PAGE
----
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Researchers Submit Patent Application, "Secure Circuit Integrated with Memory Layer", for Approval

June 5, 2014



By a News Reporter-Staff News Editor at Politics & Government Week -- From Washington, D.C., VerticalNews journalists report that a patent application by the inventor MINASSIAN, George (Santa Clara, CA), filed on November 9, 2012, was made available online on May 22, 2014.

The patent's assignee is Crossbar, Inc.

News editors obtained the following quote from the background information supplied by the inventors: "Security is a major concern for many applications of integrated circuits. Organizations invest considerable resources into the configuration of circuits, and many of these organizations wish to protect that investment. Circuits in certain applications may present inherent security concerns, such as circuits used for missile guidance systems or other sensitive military and government applications.

"Due to the value of the information contained in integrated circuits, considerable efforts have been made in reverse engineering by both government and industry. Circuit transmissions can be monitored and decrypted, and the circuits themselves can be physically deconstructed by successive etching operations. Imaging operations such as scanning electron microscopy (SEM) can be conducted between successive etches to discover circuit architecture. Other imaging techniques can be used when a circuit is in operation to directly or indirectly detect heat or electricity.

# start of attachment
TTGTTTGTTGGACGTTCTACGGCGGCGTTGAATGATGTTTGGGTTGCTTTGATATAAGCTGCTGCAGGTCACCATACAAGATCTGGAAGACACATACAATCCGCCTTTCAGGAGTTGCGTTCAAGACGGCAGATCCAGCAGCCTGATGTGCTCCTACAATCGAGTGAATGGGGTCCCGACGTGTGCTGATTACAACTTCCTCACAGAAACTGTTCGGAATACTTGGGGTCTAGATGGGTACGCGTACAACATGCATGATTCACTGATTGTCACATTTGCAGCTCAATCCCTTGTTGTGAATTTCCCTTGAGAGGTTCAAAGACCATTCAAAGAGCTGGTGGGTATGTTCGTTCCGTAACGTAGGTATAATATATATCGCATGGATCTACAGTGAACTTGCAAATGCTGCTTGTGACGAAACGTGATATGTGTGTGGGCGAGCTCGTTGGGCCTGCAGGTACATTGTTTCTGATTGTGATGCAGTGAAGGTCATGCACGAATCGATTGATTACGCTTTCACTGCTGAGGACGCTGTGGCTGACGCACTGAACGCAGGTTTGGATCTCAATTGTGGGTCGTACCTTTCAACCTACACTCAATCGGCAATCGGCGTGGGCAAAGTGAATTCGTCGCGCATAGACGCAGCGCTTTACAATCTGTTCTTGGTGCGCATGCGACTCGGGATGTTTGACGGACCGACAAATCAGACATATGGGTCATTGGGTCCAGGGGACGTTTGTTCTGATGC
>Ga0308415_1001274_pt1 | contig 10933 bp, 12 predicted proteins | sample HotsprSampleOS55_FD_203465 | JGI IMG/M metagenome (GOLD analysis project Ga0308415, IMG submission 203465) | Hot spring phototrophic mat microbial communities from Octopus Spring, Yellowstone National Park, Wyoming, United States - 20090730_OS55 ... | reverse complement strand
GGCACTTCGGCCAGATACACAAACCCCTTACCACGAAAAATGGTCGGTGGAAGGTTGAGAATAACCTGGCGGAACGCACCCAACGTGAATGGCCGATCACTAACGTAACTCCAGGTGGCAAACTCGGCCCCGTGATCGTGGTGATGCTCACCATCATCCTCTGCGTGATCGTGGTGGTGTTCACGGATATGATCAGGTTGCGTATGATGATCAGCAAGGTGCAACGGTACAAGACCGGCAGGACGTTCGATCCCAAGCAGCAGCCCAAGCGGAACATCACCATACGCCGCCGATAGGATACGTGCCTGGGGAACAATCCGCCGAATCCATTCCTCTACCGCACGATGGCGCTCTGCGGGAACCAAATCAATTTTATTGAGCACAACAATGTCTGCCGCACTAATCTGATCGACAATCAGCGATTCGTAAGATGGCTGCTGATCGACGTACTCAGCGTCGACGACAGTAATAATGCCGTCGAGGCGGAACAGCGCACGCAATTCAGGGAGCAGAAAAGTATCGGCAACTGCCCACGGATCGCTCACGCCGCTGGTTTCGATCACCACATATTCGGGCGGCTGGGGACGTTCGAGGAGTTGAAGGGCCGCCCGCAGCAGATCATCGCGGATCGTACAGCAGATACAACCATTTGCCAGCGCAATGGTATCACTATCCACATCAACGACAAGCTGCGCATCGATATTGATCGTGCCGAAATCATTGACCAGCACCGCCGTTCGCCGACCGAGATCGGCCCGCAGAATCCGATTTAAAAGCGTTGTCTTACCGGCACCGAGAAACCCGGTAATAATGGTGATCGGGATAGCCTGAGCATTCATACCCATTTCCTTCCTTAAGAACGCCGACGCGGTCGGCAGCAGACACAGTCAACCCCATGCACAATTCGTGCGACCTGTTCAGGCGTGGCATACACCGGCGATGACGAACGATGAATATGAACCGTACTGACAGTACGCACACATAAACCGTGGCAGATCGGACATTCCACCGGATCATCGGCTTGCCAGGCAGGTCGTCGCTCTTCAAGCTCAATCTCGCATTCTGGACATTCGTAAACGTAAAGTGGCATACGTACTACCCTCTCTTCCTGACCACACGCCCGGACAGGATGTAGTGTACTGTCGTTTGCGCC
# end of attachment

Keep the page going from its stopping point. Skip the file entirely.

"Conventional methods for securing communication between integrated circuits and memory have been directed to encrypting the communications. However, this method has disadvantages. Communication circuitry is difficult to obscure, and therefore can be tapped by a dedicated reverse engineer. As technology develops, decryption techniques become more advanced, so communications that are secure today become less secure over the lifetime of a device. Some devices, such as certain aerospace applications, can have a long service life, so it is possible for current encryption techniques to become vulnerable during the lifetime of a device. In addition, if the key becomes known, access to a data stream is an undesirable vulnerability."

As a supplement to the background information on this patent application, VerticalNews correspondents also obtained the inventor's summary information for this patent application: "Embodiments of the present invention may overcome one or more problems associated with circuit security, for example by embedding a security key on one or more memory layer disposed over a logic layer in a circuit device.